Saturday, August 23, 2008

Bengali in Beijing - In the company of legends

Have been a sports journalist for a decade now, but today was the day it all added up to something seriously significant. Years of doing stories, making pages, doing shows, the's all feeling worthwhile now. The day interactions and encounters with cricketers big and small were forgotten (possibly for good), and time was spent watching, interviewing and interacting with real stars. Real heroes. Real athletes. Athletes I have spoken about in superlatives more often than not.

It started with a hastily-planned trip to the men's football final - Argentina vs Nigeria.

Yeah, I was there - let's establish that more than ever before, because this blog might just make a lot of people very jealous.

The fire was burning in the cauldron - it will have to for a couple more days before it can be extinguished without fear of the wrath of Zeus and the rest hitting the world.

The man himself! Lionel Messi walks out of the tunnel. Is he looking at me perchance? Let me believe he is for the moment. Four electric bursts. A couple of assists. Good enough.

Juan Roman Riquelme. Interesting, isn't it, that Messi qualifies as an Under-23 player. So Argentina could afford to field the likes of Riquelme and Javier Mascherano. Riquelme is so bloody laidback. But the ball just doesn't leave his boots. Defenders and defensive midfielders can hassle him till kingdom come, but Riquelme will hold on to the ball.

In the stands, Bora Milutinovic. Here because he is a former China coach.

The best footballer in the world at the moment walks back to the changing room at the end of the match...after the whole team celebrated like crazy on the ground.

The man in the yellow shirt with the long hair waving to the crowds is Ronaldinho, in case you didn't recognise him. Brazil won bronze. The bugger just didn't turn my way. But the roar when he walked out was clear indication that he is still China's favourite 'European' footballer. Far ahead of Messi.

Now then, if you thought the day was over at the end of the football match (which Argentina won 1-0 by the way), you're way off, guys! Yep, had an interview with Yelena Isinbayeva lined up. Easily the greatest track and field athlete of her generation from either sex - stunning to boot. And Russian.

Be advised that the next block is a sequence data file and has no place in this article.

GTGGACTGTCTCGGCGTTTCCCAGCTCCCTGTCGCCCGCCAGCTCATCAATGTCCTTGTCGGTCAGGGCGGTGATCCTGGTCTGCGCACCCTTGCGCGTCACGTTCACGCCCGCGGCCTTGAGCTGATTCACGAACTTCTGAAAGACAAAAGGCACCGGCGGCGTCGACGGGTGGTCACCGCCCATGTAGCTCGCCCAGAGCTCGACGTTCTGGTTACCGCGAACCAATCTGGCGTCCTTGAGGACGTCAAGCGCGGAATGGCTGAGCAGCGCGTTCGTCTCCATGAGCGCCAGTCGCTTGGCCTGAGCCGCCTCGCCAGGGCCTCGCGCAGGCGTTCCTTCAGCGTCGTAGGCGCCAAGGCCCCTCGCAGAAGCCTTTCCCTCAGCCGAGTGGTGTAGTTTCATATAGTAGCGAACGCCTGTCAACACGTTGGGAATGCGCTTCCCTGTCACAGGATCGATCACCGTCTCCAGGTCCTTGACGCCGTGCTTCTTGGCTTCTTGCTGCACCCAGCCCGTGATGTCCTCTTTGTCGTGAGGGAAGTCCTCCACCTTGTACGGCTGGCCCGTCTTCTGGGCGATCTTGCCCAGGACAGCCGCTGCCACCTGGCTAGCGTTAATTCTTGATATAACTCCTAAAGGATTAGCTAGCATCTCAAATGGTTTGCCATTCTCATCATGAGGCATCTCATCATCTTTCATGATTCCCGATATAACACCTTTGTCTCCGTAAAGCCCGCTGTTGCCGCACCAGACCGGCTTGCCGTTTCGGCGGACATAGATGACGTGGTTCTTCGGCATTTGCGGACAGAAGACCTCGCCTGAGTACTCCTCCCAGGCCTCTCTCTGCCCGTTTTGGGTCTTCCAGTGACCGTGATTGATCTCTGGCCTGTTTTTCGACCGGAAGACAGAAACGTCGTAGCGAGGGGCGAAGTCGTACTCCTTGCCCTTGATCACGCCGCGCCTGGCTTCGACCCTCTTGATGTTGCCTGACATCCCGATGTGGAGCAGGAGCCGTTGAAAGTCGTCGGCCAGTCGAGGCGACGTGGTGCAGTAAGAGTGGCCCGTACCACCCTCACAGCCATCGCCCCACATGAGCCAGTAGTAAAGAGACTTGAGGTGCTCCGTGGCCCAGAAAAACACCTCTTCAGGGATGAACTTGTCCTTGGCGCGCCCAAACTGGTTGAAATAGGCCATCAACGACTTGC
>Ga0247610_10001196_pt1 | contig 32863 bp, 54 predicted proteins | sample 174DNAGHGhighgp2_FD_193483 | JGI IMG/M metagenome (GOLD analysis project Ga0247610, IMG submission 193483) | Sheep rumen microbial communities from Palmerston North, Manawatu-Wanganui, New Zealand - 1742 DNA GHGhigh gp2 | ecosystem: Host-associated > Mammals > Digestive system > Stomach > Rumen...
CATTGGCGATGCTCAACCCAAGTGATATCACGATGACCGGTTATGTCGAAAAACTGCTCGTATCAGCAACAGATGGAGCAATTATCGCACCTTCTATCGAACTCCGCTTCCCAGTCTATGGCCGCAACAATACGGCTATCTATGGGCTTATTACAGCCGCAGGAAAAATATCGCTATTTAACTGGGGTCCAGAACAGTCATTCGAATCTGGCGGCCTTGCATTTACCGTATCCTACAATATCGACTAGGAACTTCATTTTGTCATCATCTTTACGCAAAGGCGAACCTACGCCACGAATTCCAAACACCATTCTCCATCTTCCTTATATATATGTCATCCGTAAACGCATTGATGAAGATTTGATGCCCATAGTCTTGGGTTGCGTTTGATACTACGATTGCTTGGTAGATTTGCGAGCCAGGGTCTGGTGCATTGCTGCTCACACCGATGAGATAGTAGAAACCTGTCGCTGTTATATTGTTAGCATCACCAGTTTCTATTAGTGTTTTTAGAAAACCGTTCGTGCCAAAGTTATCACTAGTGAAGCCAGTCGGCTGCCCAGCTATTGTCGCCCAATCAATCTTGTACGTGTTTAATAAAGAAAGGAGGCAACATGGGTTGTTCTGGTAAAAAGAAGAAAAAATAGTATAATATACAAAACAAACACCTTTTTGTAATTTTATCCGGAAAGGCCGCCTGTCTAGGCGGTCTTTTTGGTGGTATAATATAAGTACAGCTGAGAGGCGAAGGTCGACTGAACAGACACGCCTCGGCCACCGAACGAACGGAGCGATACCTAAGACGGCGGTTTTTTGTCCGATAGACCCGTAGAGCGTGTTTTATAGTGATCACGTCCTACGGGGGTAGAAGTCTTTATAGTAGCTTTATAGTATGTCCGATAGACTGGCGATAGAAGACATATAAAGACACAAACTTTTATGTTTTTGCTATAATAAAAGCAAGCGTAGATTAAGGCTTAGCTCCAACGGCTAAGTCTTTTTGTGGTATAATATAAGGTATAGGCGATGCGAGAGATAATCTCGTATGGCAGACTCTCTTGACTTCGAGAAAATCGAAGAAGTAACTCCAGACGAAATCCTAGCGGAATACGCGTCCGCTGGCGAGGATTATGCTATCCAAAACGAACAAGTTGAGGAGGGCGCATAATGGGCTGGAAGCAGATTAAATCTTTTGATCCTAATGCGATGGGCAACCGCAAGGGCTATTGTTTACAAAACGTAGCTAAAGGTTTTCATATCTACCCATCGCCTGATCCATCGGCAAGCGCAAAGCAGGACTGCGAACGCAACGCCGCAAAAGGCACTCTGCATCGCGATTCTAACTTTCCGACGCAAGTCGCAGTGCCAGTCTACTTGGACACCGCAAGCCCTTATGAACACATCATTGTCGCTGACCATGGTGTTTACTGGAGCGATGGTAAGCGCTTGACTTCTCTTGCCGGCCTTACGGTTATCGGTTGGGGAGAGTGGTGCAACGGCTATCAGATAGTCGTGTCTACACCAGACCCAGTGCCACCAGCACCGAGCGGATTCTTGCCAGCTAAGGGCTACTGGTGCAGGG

Just before the interview - she is an inch taller than me - three with the heels she was in.

Okay, Messi, Riquelme, Ronaldinho, Mascherano, Isinbayeva...and then Tyson Gay. Met him at the Omega show as well. The man who would be king - the man who's going back home without a single medal. They are all with Usain Bolt. Idiot didn't even qualify for the 100m final!

And then at Vijender's medal ceremony...he doesn't quite qualify as a legend - not by a long shot, but what the heck!

What a day! What an absolutely mindnumbing day. I'm a sports freak first and then a sports journalist. Today was all about that sports freak. And it was awesome while it lasted.

Friday, August 22, 2008

Bengali in Beijing - V-Day in China

The first one is of Vijender during his bout - the semi-final. At the end of it, a bronze. Good enough...we'll take it, won't we?

After the bout, and the loss, facing the media. Importantly, everyone was happy enough with the outcome. Obviously. He's done more than anyone ever has.

And much afterwards, with me, after I had done - hopefully - my last story for the tour.

Bengali in Beijing - Eating out

One of the big incentives of the Beijing visit was the possibility that there would be snakes and other exotic animals to eat. And the place to go to, unless you have a lot of time and can really explore the options, is Wang Fu Jing (pronounced 'Ching'). The equivalent of Lahore's Food Street, it's a long line of thelas that have every conceivable edible animal. They say that if an animal doesn't find mention on the menu here, it has never been eaten. So there are snakes, scorpions, various kinds of worms, locusts, sea urchins, sea horses...the list is endless. The Dog Liver has been taken off the menu keeping in mind the sensibilities of the millions of tourists.

Momos being made at Wang Fu Jin. Choose your stuffing - this one's a pork and cabbage option.

Bengalis surveying. My old friend Gonchoo, whose scooter I wrecked back in 2000 along with part of my face, has been in Beijing for 8 years now. Studying first. Then working. Currently with Ogilvy PR. A pro as far as the Chinese language is concerned as well as the lanes and bylanes of Beijing. Also someone who has spent enough time eating most everything China serves up.